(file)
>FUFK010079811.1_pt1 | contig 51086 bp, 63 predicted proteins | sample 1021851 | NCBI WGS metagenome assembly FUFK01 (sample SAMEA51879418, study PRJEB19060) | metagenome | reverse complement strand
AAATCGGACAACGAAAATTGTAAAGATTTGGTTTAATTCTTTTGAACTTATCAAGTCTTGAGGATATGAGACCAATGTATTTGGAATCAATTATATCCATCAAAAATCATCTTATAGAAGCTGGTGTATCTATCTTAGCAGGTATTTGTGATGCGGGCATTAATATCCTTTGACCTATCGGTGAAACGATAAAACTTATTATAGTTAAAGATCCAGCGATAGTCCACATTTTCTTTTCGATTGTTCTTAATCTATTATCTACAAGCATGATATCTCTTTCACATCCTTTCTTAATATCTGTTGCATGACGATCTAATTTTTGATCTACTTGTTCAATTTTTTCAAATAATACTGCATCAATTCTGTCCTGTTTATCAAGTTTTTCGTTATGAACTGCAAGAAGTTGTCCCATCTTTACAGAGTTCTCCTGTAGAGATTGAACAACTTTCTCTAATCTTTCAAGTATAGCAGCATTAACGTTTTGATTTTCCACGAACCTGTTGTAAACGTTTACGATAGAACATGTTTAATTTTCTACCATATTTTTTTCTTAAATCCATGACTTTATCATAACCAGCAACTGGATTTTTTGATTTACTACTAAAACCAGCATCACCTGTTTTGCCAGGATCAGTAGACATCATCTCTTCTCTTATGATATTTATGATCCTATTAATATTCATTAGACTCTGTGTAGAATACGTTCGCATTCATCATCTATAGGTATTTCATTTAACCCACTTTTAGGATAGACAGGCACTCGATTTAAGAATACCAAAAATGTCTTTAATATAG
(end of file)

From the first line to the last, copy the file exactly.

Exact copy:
>FUFK010079811.1_pt1 | contig 51086 bp, 63 predicted proteins | sample 1021851 | NCBI WGS metagenome assembly FUFK01 (sample SAMEA51879418, study PRJEB19060) | metagenome | reverse complement strand
AAATCGGACAACGAAAATTGTAAAGATTTGGTTTAATTCTTTTGAACTTATCAAGTCTTGAGGATATGAGACCAATGTATTTGGAATCAATTATATCCATCAAAAATCATCTTATAGAAGCTGGTGTATCTATCTTAGCAGGTATTTGTGATGCGGGCATTAATATCCTTTGACCTATCGGTGAAACGATAAAACTTATTATAGTTAAAGATCCAGCGATAGTCCACATTTTCTTTTCGATTGTTCTTAATCTATTATCTACAAGCATGATATCTCTTTCACATCCTTTCTTAATATCTGTTGCATGACGATCTAATTTTTGATCTACTTGTTCAATTTTTTCAAATAATACTGCATCAATTCTGTCCTGTTTATCAAGTTTTTCGTTATGAACTGCAAGAAGTTGTCCCATCTTTACAGAGTTCTCCTGTAGAGATTGAACAACTTTCTCTAATCTTTCAAGTATAGCAGCATTAACGTTTTGATTTTCCACGAACCTGTTGTAAACGTTTACGATAGAACATGTTTAATTTTCTACCATATTTTTTTCTTAAATCCATGACTTTATCATAACCAGCAACTGGATTTTTTGATTTACTACTAAAACCAGCATCACCTGTTTTGCCAGGATCAGTAGACATCATCTCTTCTCTTATGATATTTATGATCCTATTAATATTCATTAGACTCTGTGTAGAATACGTTCGCATTCATCATCTATAGGTATTTCATTTAACCCACTTTTAGGATAGACAGGCACTCGATTTAAGAATACCAAAAATGTCTTTAATATAG